Ann Arbor-based AMF-Nano Corp. is the tech equivalent of "It takes a village to raise a child."
For founder and President Rakesh Katragadda, his company is the metaphorical child, born in 2009. The village is what has grown into a statewide entrepreneurial support system that has helped him reach about $100,000 in revenue this year and a projection of $500,000 to $1 million next year and up to $12 million in three or four years.
Katragadda's company, which has three patents, makes wireless environmental sensors about the size of a penny that monitor water and air quality, temperature, humidity, soil quality and other conditions. It employs five and has had entrepreneurial support from institutions and people ranging from Troy to Traverse City to Iowa.
Katragadda, 32, who got his master's degree in engineering from Wayne State University in 2007, worked on a retinal eye implant project for the Kresge Eye Institute, then as a consultant for Kalamazoo-based Stryker Corp., before using $30,000 in credit card debt to found AMF-Nano.
He now rents a small office and lab space at the University of Michigan's Lurie Nanofabrication Facility, where he designs and builds silicon-based sensor prototypes for uses including medical devices, manufacturing and agriculture.
Michael Drake, director of corporate relations for UM's College of Engineering, said the purpose of having for-profit companies like AMF-Nano use university facilities is that in addition to leveraging UM facilities for societal good, having private-sector users sharing space with students allows those students to learn lessons in product development and real-world demands.
Katragadda has formed a crucial relationship with General Motors Components Holdings LLC, a division of GM that is helping prototype a sensor to monitor tire pressure in cars at its large industrial sensor fabrication facility in Kokomo, Ind.
GM will also build AMF's sensors as he ramps up production for members of the Iowa Family Farms, an association of hog farmers. Sensor sales to pig farmers account for most of his current revenue. The farmers use the sensors to monitor the environment in barns.
GM Components Holdings has been trying to bring the Kokomo plant to full capacity since 2011 by forming partnerships and joint ventures. Brian King, the plant's business development manager, said he couldn't discuss specifics but could confirm a partnership involving sensor design and manufacturing.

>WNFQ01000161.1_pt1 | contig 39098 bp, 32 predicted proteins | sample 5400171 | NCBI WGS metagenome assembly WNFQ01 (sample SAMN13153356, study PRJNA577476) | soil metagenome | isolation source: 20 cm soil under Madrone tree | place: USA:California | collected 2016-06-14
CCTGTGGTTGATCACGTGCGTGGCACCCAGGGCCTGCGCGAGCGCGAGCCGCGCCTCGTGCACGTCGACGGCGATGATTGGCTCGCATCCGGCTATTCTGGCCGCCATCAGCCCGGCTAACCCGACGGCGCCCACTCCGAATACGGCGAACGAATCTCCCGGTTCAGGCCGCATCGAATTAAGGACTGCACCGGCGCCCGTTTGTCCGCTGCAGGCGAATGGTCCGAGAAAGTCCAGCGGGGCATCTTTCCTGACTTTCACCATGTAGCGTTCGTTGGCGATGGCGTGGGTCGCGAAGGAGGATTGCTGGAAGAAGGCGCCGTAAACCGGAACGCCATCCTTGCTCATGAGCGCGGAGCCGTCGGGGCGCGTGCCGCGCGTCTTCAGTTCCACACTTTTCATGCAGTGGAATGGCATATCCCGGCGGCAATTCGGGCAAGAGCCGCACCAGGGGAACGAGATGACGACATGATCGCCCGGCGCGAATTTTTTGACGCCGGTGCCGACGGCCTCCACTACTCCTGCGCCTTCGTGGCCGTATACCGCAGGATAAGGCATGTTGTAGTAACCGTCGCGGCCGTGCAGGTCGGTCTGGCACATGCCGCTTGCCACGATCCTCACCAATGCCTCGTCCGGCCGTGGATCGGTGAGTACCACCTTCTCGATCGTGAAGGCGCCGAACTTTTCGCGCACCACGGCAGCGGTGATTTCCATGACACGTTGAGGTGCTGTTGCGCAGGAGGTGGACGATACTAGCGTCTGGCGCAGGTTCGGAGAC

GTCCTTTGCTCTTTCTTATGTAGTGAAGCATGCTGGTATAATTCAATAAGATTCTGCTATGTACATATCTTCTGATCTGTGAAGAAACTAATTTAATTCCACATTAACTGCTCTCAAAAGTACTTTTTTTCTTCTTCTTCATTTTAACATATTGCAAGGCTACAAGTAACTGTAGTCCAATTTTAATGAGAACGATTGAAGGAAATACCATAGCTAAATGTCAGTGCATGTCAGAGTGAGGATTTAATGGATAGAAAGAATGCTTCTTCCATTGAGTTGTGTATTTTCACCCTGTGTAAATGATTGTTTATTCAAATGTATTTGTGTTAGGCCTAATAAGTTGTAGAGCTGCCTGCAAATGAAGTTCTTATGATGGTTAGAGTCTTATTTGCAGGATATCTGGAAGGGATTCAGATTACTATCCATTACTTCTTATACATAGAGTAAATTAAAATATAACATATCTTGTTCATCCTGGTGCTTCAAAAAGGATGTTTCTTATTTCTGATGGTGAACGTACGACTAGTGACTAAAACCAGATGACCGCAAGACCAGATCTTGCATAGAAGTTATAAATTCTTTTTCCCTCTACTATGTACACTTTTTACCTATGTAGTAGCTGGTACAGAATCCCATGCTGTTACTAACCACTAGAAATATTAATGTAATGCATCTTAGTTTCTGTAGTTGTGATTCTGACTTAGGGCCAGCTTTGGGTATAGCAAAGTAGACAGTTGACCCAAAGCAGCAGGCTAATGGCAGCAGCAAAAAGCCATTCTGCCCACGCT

"Rakesh has a great technology and he's relentless," said Bill Mayer, director of entrepreneurial services at Ann Arbor Spark, who helped Katragadda get an investment of $50,000 from the Michigan Pre-Seed Capital Microloan Fund.
That's a matching-fund program. G. Krishna Kumar, a Troy-based gastroenterologist, was the first investor in AMF-Nano and is its CEO. He said he met Katragadda several years ago and was intrigued by the potential for wireless sensors to be implanted in the human body to give real-time feedback on such things as aortic grafts.
They decided the quickest and cheapest path to market was to target agricultural and industrial applications — which, unlike medical devices, don't require approval by the U.S. Food and Drug Administration and costly trials.
"There are so many opportunities for the technology. It's my job to focus (Katragadda) and set a road map in front of him," said Arcadio Ramirez, a Michigan Small Business Technology Development Center consultant who helps early-stage entrepreneurs refine business plans and hone market opportunities.
Ramirez negotiated with GM and introduced Katragadda to Chris Wendel, a consultant with Marquette-based Northern Initiatives, a nonprofit community development corporation that provides entrepreneurs with access to capital, consulting help and markets.
Wendel, in turn, introduced Katragadda to Nikki Rothwell, who has a split appointment to the Michigan Agricultural Research Station and the Michigan State University Extension, both in the Leelanau Peninsula northeast of Traverse City, which is home of many vineyards. He also arranged a meeting between Katragadda and Lee Lutes, head wine maker and general manager of Black Star Farms, one of the peninsula's largest and most successful commercial operations.
Rothwell said MSU operates one weather tower in the Leelanau, which is hardly enough for the grape growers, whose slopes contain microclimates that can have different conditions just yards apart, conditions at some times of the year that can be crucial.
Grapes lower on a hill might be in air warm enough where frost isn't a concern. A bit up the hill, frost could be imminent without growers taking action, she said.
Rothwell said AMF's nanos could provide the kind of real-time data that keeps crops healthy, and she is pursuing a state grant that will verify how well the sensors work and their potential value to growers.
The potential applications of the technology include frost protection, disease control and pest mitigation.
Lutes said Katragadda is to deliver a proposal to Suttons Bay-based Black Star Farms in December to become a supplier of sensors.
"Water monitoring, for example, is important, especially in sandy soils that are prone to drought stress. This is technology that can serve a multitude of purposes," Lutes said.
Lutes said AMF can help not just with existing vineyard stock, but with a cloning project Black Star Farms is involved in to introduce particularly valued vines to his and his supplier's slopes.
He is working on the cloning project with David Milarch, of the Copemish-based Archangel Ancient Tree Archive, who recently got headlines nationwide for successfully cloning a dying redwood planted by fabled conservationist John Muir in the 1880s on his ranch in Martinez, Calif.
Said Lutes: "I am certain these sensors can play a role in doing soil analysis and weather monitoring prior to planting to make sure we match certain clones to the right sites."